Panel of SC Senators drawing new political districts want to hear from you

State - Regional

COLUMBIA, SC (WSPA) — A Senate Judiciary subcommittee working on redistricting held their first meeting Tuesday morning.

The Senate Judiciary Committee Redistricting subcommittee agreed to hold ten meetings across the state to hear from voters.

Chairman Senator Luke Rankin (R-District 33) said the goal is to hear from as many people as possible. “By written submission, by spoken word. Live all or remotely. All comers are welcome.”

The first meeting is scheduled to take place July 27th in Columbia. The schedule will be posted on the subcommittee’s website. All public hearings will be held from 6:30-8:30 pm.

Following is the schedule of public hearings:
– July 27, Columbia Public Hearing, Gressette Building
– July 28, Sumter Public Hearing, Central Carolina Technical College
– July 29, Rock Hill Public Hearing, York Technical College
– Aug. 2, Greenville Public Hearing, Greenville County Council Chambers
– Aug. 3, Florence Public Hearing, Florence-Darlington Technical College
– Aug. 4, Beaufort Public Hearing, Technical College of the LowCountry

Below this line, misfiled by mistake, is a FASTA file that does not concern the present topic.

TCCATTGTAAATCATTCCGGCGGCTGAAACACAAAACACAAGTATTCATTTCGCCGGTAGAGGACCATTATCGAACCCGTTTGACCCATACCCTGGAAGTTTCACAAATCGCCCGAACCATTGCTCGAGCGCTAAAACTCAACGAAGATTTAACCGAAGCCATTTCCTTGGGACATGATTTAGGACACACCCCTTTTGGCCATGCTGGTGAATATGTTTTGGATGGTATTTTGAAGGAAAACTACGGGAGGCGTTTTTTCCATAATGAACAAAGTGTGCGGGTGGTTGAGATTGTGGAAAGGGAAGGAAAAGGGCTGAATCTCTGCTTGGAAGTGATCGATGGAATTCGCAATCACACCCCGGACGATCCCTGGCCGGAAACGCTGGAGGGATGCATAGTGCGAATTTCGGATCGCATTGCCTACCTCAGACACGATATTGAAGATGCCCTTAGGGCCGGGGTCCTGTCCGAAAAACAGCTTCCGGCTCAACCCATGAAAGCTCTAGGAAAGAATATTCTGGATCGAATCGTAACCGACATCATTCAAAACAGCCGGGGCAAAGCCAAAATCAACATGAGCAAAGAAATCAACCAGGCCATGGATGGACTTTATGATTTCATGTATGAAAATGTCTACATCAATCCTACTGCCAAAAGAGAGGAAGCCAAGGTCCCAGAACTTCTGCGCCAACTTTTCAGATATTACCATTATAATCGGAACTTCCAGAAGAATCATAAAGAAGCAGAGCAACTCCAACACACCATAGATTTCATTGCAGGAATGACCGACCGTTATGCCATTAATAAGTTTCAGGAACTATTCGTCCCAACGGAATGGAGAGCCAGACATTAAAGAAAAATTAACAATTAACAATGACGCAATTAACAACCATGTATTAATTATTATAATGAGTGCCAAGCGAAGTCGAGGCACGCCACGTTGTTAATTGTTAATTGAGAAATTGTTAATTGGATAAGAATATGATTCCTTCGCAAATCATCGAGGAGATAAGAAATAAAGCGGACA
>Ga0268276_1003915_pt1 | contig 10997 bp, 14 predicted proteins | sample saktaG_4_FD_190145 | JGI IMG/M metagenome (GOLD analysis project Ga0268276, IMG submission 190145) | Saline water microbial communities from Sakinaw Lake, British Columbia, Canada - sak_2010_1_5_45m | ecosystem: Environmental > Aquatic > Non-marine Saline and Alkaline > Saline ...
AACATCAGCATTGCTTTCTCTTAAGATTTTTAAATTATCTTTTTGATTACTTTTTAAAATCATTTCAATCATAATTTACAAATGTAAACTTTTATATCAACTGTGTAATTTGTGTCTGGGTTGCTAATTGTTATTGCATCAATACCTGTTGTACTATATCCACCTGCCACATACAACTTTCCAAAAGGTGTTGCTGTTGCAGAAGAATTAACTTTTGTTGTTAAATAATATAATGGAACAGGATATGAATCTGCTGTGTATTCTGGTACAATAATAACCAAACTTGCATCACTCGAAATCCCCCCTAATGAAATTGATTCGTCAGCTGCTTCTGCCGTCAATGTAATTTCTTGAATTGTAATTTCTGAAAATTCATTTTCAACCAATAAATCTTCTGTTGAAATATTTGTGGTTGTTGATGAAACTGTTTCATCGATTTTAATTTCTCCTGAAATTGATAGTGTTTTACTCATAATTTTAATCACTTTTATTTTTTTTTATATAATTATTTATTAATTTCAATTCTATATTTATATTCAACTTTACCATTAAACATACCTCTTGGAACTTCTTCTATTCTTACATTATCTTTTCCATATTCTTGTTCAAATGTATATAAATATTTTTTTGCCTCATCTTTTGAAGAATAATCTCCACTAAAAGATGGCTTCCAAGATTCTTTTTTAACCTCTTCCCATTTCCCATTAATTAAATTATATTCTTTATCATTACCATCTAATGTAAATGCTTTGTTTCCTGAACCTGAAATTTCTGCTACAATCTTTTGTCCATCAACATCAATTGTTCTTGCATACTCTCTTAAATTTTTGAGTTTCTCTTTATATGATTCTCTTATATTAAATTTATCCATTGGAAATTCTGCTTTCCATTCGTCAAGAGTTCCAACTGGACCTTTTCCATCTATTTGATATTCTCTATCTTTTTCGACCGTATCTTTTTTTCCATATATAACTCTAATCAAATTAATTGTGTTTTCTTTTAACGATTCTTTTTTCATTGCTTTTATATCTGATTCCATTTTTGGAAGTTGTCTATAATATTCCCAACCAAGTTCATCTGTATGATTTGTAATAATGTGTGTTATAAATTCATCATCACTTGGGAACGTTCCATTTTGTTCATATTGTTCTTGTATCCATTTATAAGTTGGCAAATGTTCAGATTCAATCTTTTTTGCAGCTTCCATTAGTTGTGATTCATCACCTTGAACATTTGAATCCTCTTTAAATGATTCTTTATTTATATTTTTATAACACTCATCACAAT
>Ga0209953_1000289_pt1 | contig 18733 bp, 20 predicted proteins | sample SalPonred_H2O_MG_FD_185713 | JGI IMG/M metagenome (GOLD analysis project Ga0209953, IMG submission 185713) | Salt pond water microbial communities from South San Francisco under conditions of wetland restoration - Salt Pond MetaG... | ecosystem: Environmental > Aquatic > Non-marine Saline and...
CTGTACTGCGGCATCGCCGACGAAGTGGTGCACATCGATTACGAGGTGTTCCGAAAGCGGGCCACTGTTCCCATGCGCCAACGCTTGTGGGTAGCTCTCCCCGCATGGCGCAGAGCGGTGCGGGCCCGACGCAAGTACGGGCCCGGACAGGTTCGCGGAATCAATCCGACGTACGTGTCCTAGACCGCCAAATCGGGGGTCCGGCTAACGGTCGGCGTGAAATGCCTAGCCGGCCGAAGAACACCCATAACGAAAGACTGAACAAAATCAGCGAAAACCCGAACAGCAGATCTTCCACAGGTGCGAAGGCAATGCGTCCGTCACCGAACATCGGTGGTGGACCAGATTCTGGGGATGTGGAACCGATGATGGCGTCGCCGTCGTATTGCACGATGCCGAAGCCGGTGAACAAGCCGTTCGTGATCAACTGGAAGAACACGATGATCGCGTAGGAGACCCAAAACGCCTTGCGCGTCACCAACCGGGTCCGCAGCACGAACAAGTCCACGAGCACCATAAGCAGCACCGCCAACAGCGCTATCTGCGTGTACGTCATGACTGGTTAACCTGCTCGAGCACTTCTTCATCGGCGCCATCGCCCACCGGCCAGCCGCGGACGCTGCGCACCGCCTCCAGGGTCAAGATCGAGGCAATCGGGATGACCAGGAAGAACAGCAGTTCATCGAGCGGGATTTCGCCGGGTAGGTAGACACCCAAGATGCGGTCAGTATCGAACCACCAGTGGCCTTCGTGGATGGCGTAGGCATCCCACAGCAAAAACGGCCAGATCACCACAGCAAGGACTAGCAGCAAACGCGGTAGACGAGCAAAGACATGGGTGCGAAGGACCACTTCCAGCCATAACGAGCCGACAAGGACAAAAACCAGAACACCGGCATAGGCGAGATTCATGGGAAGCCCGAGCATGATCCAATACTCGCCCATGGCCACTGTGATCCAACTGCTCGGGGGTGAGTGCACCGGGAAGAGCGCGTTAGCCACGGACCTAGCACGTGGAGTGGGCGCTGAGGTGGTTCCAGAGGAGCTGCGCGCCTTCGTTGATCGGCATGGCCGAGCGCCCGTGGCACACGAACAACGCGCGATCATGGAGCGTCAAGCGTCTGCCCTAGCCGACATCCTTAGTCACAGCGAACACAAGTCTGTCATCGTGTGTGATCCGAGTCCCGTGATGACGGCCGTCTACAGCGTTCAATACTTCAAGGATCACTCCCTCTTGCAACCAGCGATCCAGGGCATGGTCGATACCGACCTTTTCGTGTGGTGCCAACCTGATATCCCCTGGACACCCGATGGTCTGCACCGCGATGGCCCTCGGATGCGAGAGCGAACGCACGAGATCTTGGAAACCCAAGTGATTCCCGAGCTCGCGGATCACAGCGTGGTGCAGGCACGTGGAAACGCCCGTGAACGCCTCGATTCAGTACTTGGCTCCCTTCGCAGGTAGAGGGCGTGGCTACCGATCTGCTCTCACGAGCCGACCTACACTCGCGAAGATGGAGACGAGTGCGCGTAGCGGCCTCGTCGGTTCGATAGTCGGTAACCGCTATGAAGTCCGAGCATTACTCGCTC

– Aug. 9, Orangeburg Public Hearing, Orangeburg-Calhoun Technical College
– Aug. 10, Charleston Public Hearing, Trident Technical College
– Aug. 11, Conway Public Hearing, Horry-Georgetown Technical College
– Aug. 12, Aiken Public Hearing, Aiken Technical College

Sen. Rankin said, “There should be no reason folks would not be able to have their voices heard with every known technology or medium available. We want to be as open as we can be and develop a record.”

Lawmakers wi’ll be using data from the 2020 Census to redraw political districts for South Carolina’s 46 Senate districts based on population changes over the last decade. A House subcommittee will meet soon and begin work on a new map of the state’s 124 House districts. Lawmakers will also draw lines for South Carolina’s 7 Congressional districts.

More detailed information is expected to be released in August.

The League of Women Voters of South Carolina said they have been ramping up their efforts to get the public involved in the process. Lynn Teague said they’ll be submitting their own maps later in the process.

The organization would like to see more competitive districts in South Carolina. Teague said she is encouraged by the calls for public participation in the process.

She said, “You want a voice in your government and want to make sure districts are drawn in a way that makes that possible.”

Sen. Rankin said he hopes to have the maps completed and ready for the General Assembly to vote on by October.

For more information on redistricting click or tap here.

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